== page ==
Obviously, the U.S. should tread carefully in using its muscle in foreign conflicts, especially when there may be no best-case scenario in sight and no minimally reliable friends. (Syria may well have been one such situation.) But prudence does not equal abdication. There are meaningful things we can do to support pro-freedom forces where they exist and to exert some check on aggressive anti-freedom regimes.

Writing recently on the independent Russian website Grani.ru, dissident writer and left-wing activist Alexander Skobov noted that today’s conflict between Russia and the West was not so much a clash of civilizations as a “clash of systems”: “The essential difference between them lies in who has ‘primacy’: the individual or the state, society or the ‘elite’? The conflict over this issue is not between civilizations but within each of them. Every state seeks to dominate the individual; every elite seeks to dominate society. But some countries have succeeded at developing a set of institutions that limit the power of the state and the elite over the individual and society, while others have not.”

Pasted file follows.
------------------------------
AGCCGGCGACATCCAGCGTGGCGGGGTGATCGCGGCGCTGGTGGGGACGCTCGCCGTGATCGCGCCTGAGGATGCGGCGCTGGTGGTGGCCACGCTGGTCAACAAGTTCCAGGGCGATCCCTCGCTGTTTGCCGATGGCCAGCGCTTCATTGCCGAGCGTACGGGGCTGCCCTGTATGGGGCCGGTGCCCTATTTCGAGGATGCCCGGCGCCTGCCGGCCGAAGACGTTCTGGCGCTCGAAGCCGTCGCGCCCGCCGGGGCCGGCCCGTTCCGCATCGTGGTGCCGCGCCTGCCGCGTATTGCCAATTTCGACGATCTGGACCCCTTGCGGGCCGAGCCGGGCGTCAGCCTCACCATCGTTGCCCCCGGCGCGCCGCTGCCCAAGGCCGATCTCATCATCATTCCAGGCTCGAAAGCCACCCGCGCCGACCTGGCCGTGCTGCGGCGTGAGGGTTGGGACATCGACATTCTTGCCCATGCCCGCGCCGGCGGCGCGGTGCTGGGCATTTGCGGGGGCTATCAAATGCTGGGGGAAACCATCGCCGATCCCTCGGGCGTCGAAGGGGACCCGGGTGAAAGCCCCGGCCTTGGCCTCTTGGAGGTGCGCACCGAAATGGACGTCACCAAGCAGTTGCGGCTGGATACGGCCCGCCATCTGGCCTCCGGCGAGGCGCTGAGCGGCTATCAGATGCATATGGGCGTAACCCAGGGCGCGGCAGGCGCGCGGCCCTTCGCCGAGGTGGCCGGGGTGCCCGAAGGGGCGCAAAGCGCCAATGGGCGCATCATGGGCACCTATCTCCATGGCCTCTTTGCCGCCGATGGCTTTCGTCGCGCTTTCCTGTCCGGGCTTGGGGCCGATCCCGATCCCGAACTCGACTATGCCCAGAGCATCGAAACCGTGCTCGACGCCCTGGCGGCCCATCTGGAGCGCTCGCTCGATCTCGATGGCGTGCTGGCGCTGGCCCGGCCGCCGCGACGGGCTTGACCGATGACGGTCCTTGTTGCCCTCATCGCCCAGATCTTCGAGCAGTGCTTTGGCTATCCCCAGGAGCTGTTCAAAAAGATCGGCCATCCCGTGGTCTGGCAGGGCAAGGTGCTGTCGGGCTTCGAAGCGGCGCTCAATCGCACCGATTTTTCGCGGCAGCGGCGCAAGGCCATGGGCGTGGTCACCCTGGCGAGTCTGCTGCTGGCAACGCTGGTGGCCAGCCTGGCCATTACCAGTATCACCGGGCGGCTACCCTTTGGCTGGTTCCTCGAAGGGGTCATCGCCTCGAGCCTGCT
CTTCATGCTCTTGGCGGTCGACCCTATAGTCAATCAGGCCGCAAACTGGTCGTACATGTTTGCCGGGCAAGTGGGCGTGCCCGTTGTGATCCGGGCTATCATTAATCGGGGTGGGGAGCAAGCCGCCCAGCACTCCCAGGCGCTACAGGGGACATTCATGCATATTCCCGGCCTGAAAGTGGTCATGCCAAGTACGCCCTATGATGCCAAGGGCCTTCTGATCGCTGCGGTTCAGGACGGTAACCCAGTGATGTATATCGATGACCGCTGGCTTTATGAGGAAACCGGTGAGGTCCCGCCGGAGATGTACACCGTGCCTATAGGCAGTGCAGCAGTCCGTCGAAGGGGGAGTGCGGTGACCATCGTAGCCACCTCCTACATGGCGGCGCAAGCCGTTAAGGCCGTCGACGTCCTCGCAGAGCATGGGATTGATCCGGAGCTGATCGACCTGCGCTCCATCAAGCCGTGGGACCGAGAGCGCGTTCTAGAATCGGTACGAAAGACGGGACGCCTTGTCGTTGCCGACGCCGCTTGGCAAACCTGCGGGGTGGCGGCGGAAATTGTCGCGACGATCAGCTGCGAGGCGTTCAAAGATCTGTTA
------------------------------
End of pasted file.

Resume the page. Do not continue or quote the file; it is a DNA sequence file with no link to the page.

Obviously, these institutions don’t always work. Yet, while the United States and the other capitalist liberal democracies may be very far from either the libertarian ideal of freedom or the progressive ideal of social justice, the unvarnished truth is that it’s only within this loosely knit global community — the “global liberal hegemony” deplored by far-left and far-right radicals — that these ideals have any chance to survive and develop. A world in which these values are on the ascendancy rather than in retreat is very much a part of our national interest.